It’s important to get your information from knowledgeable sources, Dr. Whitley-Williams stresses. She suggests NFID.org as a first stop.  

Black and Brown communities need greater awareness of treatment options

Beyond the racial and ethnic disparities in vaccinations is troubling gap in knowledge about which treatments are available if you do experience moderate-to-severe COVID-19 illness. something that is more likely to happen to you in the first place if you are Black, Latinx or  Indigenous. People in these groups are all at much higher risk of being infected, hospitalized and dying of the disease than white and Asian people, according to the CDC. 

If you become sick enough to be hospitalized, there are number of treatments you may be given, depending on the severity of your symptoms and how long you have been infected, explains Raji Ayinla, MD, chair of the Department of Medicine at Harlem Hospital Center in Manhattan:

• Remdesivir – An antiviral medication which helps to stop the virus from spreading in the body.

• Dexamethasone – A corticosteroid that is used to address the body’s inflammatory and immune responses to the virus. 

• Anticoagulants – Also known as blood thinners, they address life-threatening problems with blood clots that COVID-19 patients can experience.

• Oxygen therapy – This can range from non-invasive procedures that administer oxygen through devices such as a face mask, nasal cannula or helmet; to invasive procedures, such as being put on a ventilator.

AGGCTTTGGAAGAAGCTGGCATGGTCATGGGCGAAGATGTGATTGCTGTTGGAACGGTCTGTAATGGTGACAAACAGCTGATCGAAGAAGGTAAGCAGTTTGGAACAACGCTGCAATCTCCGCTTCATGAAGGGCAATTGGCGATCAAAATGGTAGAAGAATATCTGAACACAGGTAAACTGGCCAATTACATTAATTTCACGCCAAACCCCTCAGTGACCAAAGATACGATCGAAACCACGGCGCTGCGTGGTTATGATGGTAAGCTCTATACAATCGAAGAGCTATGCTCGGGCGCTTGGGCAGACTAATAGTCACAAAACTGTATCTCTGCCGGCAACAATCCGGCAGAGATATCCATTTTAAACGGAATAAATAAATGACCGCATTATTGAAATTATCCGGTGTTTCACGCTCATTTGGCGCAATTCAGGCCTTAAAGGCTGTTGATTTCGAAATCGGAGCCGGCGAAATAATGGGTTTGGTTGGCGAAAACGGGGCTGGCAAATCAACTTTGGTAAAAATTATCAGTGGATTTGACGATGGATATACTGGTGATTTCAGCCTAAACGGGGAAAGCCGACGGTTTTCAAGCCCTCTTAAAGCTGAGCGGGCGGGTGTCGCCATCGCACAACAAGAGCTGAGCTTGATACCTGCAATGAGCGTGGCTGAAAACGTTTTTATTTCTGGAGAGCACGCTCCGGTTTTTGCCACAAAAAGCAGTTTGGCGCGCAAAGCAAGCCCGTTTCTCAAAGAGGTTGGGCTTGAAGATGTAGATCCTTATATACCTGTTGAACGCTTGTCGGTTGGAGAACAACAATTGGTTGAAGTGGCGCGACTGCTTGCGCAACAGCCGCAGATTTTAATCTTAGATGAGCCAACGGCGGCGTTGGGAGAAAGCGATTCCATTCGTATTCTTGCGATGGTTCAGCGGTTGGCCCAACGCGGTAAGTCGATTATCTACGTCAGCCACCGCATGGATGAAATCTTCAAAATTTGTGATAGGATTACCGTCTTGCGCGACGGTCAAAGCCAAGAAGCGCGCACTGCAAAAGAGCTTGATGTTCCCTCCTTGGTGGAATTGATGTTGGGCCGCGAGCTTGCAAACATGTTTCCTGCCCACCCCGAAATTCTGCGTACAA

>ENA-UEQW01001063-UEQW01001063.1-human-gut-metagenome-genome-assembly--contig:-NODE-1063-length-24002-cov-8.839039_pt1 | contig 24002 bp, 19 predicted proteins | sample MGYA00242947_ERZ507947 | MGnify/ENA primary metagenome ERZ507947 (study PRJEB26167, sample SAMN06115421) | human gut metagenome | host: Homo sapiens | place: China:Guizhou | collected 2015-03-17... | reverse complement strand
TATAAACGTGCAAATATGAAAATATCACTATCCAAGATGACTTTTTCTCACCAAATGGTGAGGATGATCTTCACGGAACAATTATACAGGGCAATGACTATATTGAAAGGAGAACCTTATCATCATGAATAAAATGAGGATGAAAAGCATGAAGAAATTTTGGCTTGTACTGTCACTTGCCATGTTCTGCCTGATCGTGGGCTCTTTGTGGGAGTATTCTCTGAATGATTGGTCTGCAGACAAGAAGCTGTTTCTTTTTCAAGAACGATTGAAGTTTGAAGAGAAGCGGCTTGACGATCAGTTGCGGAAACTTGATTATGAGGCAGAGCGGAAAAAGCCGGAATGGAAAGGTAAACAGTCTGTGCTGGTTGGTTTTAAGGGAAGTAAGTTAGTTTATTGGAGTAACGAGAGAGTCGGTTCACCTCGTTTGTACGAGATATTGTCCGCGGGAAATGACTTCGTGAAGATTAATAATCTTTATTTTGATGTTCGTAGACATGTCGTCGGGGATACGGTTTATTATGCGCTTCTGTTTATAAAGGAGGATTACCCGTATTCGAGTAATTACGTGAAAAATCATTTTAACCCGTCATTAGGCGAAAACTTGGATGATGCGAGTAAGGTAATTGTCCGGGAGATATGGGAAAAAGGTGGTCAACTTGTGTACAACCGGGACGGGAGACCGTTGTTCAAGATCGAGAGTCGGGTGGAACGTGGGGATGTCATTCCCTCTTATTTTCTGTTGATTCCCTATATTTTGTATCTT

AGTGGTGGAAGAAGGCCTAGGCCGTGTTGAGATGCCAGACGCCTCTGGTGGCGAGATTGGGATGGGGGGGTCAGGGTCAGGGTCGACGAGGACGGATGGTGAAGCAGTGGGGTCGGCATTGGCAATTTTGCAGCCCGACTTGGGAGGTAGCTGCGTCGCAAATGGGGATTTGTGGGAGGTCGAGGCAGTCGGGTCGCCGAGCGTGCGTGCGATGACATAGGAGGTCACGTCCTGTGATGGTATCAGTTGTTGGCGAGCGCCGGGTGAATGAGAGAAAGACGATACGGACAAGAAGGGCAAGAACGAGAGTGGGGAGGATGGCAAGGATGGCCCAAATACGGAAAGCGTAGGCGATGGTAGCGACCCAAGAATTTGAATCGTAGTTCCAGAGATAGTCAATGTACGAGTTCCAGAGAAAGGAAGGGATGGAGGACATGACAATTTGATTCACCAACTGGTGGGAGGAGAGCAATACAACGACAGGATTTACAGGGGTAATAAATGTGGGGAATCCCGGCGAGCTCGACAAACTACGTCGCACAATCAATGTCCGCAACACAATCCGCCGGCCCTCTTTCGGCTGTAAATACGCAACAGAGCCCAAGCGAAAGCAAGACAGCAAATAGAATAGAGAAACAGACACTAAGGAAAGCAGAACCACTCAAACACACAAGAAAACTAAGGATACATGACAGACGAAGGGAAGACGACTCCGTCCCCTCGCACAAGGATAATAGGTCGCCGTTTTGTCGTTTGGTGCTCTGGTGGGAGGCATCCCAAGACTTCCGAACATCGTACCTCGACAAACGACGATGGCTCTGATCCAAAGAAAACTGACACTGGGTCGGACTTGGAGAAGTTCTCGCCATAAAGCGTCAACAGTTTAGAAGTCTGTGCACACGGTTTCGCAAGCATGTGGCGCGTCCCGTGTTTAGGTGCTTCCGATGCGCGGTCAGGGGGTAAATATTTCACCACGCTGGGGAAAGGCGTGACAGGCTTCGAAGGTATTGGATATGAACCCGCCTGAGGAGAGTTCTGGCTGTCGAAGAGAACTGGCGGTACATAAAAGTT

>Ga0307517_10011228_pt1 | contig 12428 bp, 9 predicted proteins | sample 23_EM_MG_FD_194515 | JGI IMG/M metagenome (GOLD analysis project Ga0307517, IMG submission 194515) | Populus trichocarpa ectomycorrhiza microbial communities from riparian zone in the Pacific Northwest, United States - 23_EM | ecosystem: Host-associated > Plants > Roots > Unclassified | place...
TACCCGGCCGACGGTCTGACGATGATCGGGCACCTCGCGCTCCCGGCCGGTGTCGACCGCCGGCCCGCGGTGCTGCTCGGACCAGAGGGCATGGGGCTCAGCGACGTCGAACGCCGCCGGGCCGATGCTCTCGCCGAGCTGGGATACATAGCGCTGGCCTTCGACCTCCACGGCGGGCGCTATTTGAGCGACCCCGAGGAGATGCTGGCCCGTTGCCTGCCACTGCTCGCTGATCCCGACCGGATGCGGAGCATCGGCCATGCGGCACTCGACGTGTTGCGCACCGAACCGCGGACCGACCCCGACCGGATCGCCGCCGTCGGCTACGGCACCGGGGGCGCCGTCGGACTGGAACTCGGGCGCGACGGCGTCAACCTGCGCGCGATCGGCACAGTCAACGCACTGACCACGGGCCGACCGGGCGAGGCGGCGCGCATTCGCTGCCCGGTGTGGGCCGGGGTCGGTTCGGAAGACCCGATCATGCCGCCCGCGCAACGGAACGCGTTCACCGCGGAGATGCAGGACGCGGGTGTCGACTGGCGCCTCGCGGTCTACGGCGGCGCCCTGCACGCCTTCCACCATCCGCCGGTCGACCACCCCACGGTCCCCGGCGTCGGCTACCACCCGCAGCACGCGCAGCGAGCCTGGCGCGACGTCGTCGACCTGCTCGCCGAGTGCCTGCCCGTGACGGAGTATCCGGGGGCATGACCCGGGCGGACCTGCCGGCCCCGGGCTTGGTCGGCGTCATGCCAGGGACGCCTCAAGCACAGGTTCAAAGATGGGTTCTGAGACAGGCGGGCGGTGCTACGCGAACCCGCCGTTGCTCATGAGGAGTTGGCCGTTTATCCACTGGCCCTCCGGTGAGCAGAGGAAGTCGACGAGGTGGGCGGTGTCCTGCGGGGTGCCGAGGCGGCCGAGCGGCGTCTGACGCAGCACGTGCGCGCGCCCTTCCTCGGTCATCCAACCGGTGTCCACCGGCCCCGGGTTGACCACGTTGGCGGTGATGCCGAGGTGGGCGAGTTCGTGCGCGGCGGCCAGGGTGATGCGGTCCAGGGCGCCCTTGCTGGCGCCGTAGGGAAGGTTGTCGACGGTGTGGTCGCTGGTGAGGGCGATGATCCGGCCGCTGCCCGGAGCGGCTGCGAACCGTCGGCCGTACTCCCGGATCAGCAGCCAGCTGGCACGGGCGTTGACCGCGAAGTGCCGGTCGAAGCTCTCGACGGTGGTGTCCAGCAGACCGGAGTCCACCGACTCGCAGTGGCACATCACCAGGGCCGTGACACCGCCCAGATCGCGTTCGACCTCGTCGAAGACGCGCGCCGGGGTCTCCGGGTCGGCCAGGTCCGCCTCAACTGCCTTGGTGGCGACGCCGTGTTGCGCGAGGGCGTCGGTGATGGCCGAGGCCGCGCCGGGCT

• Prone positioning – This involves turning a patient from lying on their back to lying on their stomach in order to prevent fluids from settling and blocking oxygen flow.

• Monoclonal antibody infusion treatments (Lilly’s bamlanivimab and etesevimab; Regeneron’s casirivimab and imdevimab) – These lab-produced antibodies are designed to disrupt the virus' ability to attach and gain entry into body cells in order to prevent hospitalizations, decrease the amount of virus in your body and lessen the severity of COVID-19 symptoms.

The last treatment is the type that former President Donald Trump received when he had COVID-19 and referred to as “Regeneron.” New Jersey’s Rep. Bonnie Watson Coleman, a member of the Congressional Black Caucus, also reported receiving a monoclonal antibody treatments when she was infected with the virus. So did former New York City Mayor Rudy Guiliani and former New Jersey Gov. Chris Christie.